Slouched in tatty and torn T-shirts and jeans in their downtown Manhattan recording studio, the Beastie Boys looked more like lazy students dragged from their beds than politicised hip hop icons when I interviewed them back in 2004.
The trio’s sixth album, To The 5 Boroughs, was about to be released. Part bittersweet ode to post-9/11 New York – with the fallen World Trade Center towers standing proudly on sleeve (‘Dear New York, a lot has changed, two towers down but you’re still in the game’) and part George Bush-bashing ‘partaaay’ political broadcast, the album was lyrically light years from the superficial subjects that had dominated Adam Yauch, Mike Diamond and Adam Horovitz’s 20-year back catalogue.
Hip hop music tends to be repetitive, derivative and puerile. Its empty-headed lyrics glorify sex, drugs, greed and violence. By swapping cliches and self-importance for comedy and self-deprecation, the Beastie Boys suddenly launched the entire genre into another dimension.
They ‘changed the game’ with their goofy infectious lyrics and showed the likes of Eminem, Gorillaz, OutKast, House of Pain, Fun Lovin’ Criminals, The Streets, LMFAO and countless other acts that they didn’t have to take themselves so damn seriously. This, in a nutshell, was the beauty of the Beasties.
The group poked endless fun at everything from board games (‘I’m the king of Boggle, there is no higher, I get 11 points off the word quagmire’) to French Post-Impressionism (‘I’m up to my neck like Toulouse-Lautrec’). And they couldn’t resist referencing their kosher credentials at every opportunity, whether they were tackling racism (‘I’m a funky ass Jew against the KKK’), grandma’s lokshen pudding (‘the truth’s as brutal as your grandma’s kugel’) or Jewish dietary laws (‘Don’t be selfish, get on the mic, coz you know you eat shellfish’).
Press play on any of their eight studio albums, particularly Ill Communication, Hello Nasty and To The 5 Boroughs, and you’ll hear pop culture poetry in glorious motion.
The group released their trailblazing debut Licensed to Ill back in 1986, when the entire top 40 was at the syrupy mercy of Stock, Aitken and Waterman.
I remember running excitedly into my sister’s bedroom like I’d just split the atom, waving my yellow waterproof sports Walkman in her face and demanding she turn off her Wang Chung and turn on (You Gotta) Fight for Your Right To Party. For a shy 15-year-old schoolboy growing up in the Wembley suburbs, this bratty smart-arse anthem could hardly have sounded more exhilarating.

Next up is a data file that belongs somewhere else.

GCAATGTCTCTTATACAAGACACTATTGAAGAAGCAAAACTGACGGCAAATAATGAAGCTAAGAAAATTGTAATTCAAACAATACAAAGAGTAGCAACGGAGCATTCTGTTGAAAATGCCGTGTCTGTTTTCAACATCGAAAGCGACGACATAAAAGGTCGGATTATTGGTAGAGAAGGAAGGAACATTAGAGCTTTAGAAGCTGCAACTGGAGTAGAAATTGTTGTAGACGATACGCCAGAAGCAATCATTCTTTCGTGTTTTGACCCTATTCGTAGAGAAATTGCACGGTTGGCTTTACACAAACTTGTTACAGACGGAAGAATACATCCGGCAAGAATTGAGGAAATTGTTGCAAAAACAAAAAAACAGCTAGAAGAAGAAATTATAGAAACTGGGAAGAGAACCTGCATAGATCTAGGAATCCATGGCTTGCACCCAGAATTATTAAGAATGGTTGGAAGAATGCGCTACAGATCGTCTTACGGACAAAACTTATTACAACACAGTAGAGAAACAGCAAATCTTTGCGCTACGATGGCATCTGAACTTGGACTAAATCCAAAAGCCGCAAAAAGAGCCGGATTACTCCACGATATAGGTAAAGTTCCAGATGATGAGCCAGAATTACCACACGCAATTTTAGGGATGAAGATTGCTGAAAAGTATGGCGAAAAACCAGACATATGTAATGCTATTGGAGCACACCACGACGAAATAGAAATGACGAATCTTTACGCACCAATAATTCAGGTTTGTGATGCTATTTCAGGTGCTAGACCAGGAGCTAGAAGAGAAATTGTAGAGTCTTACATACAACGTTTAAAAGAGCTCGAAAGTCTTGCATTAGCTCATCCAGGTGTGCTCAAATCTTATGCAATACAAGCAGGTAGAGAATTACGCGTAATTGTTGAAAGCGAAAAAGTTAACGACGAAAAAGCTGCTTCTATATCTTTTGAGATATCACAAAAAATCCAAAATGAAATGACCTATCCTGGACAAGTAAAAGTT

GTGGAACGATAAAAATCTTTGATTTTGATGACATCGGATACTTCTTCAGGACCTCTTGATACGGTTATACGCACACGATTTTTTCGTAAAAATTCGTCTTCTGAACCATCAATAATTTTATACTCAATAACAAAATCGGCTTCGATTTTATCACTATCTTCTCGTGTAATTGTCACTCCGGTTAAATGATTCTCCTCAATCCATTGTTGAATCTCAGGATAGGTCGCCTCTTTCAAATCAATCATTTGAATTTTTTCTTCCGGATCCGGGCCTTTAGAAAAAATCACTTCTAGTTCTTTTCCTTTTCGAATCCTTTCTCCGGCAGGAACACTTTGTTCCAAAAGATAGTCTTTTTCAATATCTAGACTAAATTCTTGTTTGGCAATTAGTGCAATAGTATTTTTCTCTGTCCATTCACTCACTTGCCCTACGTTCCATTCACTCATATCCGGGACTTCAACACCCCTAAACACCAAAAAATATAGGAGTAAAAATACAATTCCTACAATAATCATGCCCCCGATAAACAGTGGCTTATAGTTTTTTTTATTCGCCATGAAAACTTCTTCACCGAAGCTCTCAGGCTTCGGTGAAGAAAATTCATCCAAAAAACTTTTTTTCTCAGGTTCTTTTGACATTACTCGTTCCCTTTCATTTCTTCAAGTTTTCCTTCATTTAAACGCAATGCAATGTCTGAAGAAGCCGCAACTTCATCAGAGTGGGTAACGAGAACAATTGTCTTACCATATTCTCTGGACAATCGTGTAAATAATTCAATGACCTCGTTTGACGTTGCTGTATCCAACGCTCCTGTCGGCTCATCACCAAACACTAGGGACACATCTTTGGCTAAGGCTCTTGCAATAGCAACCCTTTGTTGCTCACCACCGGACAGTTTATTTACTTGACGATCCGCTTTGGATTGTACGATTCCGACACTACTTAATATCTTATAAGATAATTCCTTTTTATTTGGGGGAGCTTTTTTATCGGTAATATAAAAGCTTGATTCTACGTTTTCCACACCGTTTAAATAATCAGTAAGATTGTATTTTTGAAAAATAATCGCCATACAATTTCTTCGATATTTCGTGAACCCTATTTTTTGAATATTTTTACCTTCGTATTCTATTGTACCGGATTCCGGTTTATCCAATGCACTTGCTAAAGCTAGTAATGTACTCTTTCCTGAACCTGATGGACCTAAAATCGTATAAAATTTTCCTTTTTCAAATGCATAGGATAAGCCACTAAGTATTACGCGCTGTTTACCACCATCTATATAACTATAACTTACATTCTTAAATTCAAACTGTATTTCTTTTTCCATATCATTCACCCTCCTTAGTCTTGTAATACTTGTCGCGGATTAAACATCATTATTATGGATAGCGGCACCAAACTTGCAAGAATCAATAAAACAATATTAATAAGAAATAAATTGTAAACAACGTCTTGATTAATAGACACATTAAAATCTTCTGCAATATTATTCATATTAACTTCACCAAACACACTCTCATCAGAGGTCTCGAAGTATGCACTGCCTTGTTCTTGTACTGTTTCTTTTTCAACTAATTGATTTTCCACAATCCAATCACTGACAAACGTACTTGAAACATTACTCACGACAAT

Despite being focused on froth and fun, the trio’s witty wordplay always hinted at the potential for greater depth. It took the horror of 9/11 to bring it furiously bubbling to the surface.
During that 2004 interview, Yauch reflected, with hindsight that now seems unbearably poignant: ‘Our early albums were about us as teenagers, drinking beer and acting silly. The new album is about having fun in troubled times and about how our city has responded since that day. Old tensions between police and civilians in New York seemed to vanish overnight after the attacks. Everyone was on the same side. There was a positive buzz and people started looking out for each another. These days we like to have our say on these big issues, but still find new ways to enjoy this amazing life we’ve been given.’
Just eight years later, the amazing life Adam had been given was cut down in its prime, aged 47.
He was diagnosed with cancer in a salivary gland in 2009 and passed away on 4 May, at a time when his career was at its most dynamic and diverse. Adam’s tireless work raising awareness and funds for Tibetan liberation had achieved global recognition and his film company, Oscilloscope Laboratories, was releasing some of cinema’s most exciting independent films such as Exit Through The Gift Shop and We Need to Talk About Kevin.
He may have been a renaissance man but Adam Yauch will be remembered most fondly as one third of the world’s greatest, goofiest pop group.
A prolific and creative lyricist, his bone dry wit and penchant for self-parody is perhaps summed up best in this single sparkling line from one of my favourite Beastie Boys tracks, 1994’s Sure Shot: ‘I’ve got more rhymes than I’ve got grey hairs. And that’s a lot, because I’ve got my share.’
• First published in the Jewish News